William R. Bloom was sleeping soundly in an upstairs bedroom of his white brick Arlington house Oct. 28 when he was awakened at 5 a.m. by the reflection of flashing police car lights on the ceiling and a commotion outside.

"I had no idea it was [for] this house," said Bloom, recounting how he was startled by the discovery that his 27-year-old son had been killed in a basement apartment, the victim of what Arlington County law officers have called one of the most bizarre murders in Northern Virginia in recent years.

"It's certainly one of the most unusual cases I've ever prosecuted," said Commonwealth's Attorney Henry E. Hudson.

Robert Bloom, a brain-damaged young man who searched desperately for friendships, was killed in his two-bedroom basement apartment in the family's house at the end of a seven-hour "exorcism," police have said.

According to court testimony, the man who summoned police to the Bloom house is the man charged with beating Robert Bloom to death while attempting to rid him of what he told detectives was "a legion of demons."

Daniel R. Kfoury, a 30-year-old man who had held various part-time jobs around the Washington area, said he had met Robert Bloom the previous week at a meeting of the Five Fold Ministry, a small charismatic Christian group that meets in the basement of a 12-story apartment building in the Seven Corners area. Four days before the fatal beating, Kfoury moved into Robert Bloom's apartment, according to William Bloom.

Kfoury, who is being held in the Arlington jail under $150,000 bond on a murder charge, has been ordered to undergo a psychiatric examination. Hudson said he will await the results of the tests before deciding whether to prosecute him on a first-degree murder charge, which requires proof of malice and premeditation, or a lesser charge at his trial Feb. 10. Frank J. Ceresi, one of three defense attorneys, has declined to comment on the case.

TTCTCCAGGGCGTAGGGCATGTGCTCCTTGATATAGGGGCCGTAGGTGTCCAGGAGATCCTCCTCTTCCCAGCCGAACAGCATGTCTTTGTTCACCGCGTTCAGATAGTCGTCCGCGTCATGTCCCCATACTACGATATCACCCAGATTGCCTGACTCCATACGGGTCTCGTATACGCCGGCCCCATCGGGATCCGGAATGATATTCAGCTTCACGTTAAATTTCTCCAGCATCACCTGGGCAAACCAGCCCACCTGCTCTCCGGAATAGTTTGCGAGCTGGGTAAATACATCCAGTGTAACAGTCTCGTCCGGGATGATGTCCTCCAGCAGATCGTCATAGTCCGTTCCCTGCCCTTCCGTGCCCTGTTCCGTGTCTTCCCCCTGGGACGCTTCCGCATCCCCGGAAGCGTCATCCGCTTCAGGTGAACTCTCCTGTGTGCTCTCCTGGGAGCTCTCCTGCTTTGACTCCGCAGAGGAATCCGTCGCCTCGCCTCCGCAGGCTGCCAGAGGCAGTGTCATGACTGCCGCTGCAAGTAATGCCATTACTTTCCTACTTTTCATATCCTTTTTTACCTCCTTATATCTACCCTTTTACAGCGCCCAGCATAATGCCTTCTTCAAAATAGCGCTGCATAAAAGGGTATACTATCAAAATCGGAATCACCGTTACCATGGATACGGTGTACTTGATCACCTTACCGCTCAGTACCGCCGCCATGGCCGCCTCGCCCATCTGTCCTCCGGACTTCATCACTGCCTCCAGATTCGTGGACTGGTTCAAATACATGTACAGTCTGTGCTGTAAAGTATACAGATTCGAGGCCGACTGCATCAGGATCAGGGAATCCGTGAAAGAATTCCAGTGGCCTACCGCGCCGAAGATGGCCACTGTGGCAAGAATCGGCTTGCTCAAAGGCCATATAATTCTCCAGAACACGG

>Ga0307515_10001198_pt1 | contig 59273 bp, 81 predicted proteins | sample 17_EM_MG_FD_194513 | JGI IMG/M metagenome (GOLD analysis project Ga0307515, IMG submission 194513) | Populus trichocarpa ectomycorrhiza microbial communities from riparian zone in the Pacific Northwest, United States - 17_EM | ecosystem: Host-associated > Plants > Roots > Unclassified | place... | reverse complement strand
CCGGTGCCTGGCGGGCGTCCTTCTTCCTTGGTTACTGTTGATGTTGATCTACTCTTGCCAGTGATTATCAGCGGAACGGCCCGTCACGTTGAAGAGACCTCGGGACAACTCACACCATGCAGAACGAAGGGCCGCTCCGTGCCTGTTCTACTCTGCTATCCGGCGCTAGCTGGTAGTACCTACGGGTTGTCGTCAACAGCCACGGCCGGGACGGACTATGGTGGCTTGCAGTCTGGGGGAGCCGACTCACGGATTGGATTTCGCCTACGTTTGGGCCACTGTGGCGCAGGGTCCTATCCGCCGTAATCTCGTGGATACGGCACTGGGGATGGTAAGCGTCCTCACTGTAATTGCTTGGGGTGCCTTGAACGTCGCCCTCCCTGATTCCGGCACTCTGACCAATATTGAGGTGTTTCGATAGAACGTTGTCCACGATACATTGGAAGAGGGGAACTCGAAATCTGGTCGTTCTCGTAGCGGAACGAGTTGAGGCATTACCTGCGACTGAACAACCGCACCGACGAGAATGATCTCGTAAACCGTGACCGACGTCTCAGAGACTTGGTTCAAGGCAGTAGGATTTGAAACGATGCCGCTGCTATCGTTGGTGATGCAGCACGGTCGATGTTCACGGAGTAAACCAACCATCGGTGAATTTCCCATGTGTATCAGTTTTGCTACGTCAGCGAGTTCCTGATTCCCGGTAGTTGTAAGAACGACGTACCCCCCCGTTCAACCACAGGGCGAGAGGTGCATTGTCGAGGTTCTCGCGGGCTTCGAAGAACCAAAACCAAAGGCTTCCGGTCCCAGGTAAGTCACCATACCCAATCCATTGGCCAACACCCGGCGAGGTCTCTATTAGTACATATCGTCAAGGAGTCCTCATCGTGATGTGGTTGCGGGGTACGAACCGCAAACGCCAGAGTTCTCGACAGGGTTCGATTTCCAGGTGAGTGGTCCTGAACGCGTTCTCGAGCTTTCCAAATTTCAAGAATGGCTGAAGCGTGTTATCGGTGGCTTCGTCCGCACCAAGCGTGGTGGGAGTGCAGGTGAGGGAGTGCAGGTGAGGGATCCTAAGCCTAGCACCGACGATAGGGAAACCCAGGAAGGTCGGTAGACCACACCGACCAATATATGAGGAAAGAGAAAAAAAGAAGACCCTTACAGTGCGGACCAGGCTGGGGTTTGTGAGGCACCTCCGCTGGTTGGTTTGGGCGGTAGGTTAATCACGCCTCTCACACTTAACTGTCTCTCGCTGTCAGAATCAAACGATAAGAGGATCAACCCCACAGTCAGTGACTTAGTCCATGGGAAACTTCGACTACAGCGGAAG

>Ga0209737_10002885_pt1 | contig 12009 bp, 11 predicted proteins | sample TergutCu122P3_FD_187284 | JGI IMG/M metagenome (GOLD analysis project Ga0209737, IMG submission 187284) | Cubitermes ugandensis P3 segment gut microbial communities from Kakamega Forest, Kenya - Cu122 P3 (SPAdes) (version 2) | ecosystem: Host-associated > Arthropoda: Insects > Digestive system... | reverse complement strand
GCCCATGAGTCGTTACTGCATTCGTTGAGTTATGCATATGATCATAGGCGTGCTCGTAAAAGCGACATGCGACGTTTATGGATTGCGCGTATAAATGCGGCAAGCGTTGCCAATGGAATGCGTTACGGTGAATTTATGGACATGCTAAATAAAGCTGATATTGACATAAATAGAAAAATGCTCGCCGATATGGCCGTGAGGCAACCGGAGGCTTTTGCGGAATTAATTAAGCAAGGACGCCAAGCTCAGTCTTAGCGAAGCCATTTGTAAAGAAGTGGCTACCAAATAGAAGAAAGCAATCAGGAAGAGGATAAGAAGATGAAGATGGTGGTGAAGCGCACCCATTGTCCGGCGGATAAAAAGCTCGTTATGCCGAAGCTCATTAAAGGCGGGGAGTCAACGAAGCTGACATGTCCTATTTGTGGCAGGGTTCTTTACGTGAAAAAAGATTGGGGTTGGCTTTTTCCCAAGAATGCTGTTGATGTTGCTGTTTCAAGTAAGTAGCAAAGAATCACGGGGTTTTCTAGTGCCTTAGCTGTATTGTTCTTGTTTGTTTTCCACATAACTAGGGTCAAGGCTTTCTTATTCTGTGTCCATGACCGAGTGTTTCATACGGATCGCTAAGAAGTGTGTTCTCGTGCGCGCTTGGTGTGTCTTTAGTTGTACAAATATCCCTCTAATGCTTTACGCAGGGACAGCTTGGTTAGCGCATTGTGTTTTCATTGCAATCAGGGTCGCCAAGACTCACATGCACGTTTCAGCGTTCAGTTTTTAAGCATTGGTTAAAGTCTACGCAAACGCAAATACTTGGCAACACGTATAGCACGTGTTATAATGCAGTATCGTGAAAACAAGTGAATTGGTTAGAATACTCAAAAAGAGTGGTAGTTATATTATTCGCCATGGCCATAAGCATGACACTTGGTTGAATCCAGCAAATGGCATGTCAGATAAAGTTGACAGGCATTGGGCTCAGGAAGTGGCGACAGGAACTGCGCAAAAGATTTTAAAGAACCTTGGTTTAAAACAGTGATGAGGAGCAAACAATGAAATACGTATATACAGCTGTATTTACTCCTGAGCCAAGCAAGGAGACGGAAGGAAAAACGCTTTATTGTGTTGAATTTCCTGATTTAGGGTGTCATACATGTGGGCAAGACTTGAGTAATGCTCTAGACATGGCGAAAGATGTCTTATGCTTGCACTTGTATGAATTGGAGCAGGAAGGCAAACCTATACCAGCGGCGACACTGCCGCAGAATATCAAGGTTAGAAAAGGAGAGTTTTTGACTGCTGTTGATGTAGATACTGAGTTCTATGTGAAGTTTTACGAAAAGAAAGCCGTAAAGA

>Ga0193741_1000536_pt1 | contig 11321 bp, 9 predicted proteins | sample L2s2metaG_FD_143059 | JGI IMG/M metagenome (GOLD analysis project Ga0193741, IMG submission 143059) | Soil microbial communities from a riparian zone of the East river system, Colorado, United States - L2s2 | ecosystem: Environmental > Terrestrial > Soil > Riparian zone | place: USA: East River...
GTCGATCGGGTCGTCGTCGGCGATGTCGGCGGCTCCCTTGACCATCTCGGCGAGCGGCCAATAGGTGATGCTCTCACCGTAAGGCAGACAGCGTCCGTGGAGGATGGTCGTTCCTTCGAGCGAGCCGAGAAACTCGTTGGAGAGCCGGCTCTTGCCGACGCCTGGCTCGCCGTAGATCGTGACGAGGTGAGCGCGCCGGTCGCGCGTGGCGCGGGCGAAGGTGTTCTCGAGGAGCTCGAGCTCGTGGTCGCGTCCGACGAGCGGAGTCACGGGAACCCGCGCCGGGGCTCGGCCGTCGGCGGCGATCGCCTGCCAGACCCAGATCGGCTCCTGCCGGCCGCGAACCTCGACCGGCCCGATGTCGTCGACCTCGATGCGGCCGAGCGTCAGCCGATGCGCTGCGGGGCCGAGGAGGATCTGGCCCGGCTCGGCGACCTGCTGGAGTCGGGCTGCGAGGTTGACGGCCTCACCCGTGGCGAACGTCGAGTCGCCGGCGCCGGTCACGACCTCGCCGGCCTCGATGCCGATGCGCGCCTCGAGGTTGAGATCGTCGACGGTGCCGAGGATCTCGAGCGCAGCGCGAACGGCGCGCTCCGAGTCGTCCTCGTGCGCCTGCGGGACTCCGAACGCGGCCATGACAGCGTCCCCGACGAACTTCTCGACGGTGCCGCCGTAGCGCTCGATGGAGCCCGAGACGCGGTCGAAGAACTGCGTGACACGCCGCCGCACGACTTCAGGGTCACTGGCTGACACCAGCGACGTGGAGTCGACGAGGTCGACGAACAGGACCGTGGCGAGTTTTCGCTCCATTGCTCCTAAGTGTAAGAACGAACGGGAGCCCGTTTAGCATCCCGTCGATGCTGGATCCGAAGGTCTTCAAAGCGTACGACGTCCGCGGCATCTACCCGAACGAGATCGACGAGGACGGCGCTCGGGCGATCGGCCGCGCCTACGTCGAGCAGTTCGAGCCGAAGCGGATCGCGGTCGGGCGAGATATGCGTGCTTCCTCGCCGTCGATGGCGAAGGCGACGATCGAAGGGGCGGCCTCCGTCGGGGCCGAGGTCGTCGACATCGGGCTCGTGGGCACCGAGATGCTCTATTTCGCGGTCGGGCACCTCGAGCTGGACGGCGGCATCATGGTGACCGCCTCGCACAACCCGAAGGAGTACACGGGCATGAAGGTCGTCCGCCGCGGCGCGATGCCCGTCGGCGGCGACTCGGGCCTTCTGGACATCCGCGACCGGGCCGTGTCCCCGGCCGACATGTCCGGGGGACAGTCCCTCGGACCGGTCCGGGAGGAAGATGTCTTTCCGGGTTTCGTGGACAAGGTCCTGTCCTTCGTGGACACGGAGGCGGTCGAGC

An account of what occurred in the basement of the house at 4907 Washington Blvd. during Bloom's last night can be pieced together from police interviews and testimony given by police during Kfoury's preliminary hearing Nov. 18. After Kfoury failed to revive Robert Bloom, he slipped out of the house, walked down the street and called police from a telephone at a gasoline station, police said.

Police said at the hearing that Kfoury gave them a detailed statement, which they videotaped. In the statement, they said, Kfoury told them the beating lasted seven hours and was the fourth "exorcism" he had performed to release "over 2,000 demons" he believed had caused Robert Bloom's mental and physical impairments.

Kfoury said he did not intend to kill Robert Bloom, only to rid him of demons, the officers said. When he exorcised the chief demon called Orion, Kfoury said, Robert died. The cause of death was asphyxiation, a medical examiner ruled.

William Bloom said he and his wife were at home most of that night and heard nothing suspicious. Robert, William Bloom said, was the eighth of 11 children and had been a "wonderful student" through high school at H-B Woodlawn Secondary School in Arlington. He also had been on the dean's list at Northern Virginia Community College, the elder Bloom said.

The summer before his second year at college, Robert was struck by a truck in Memphis as he bicycled home from a cross-country trip to see his brother in Oregon, and sustained severe brain injuries.

"He was a big part of the Woodlawn community . . . . He was very well liked and a bit of a ladies' man in school," said Andrew White, a high school friend, who also recalled that Robert Bloom had participated in school plays.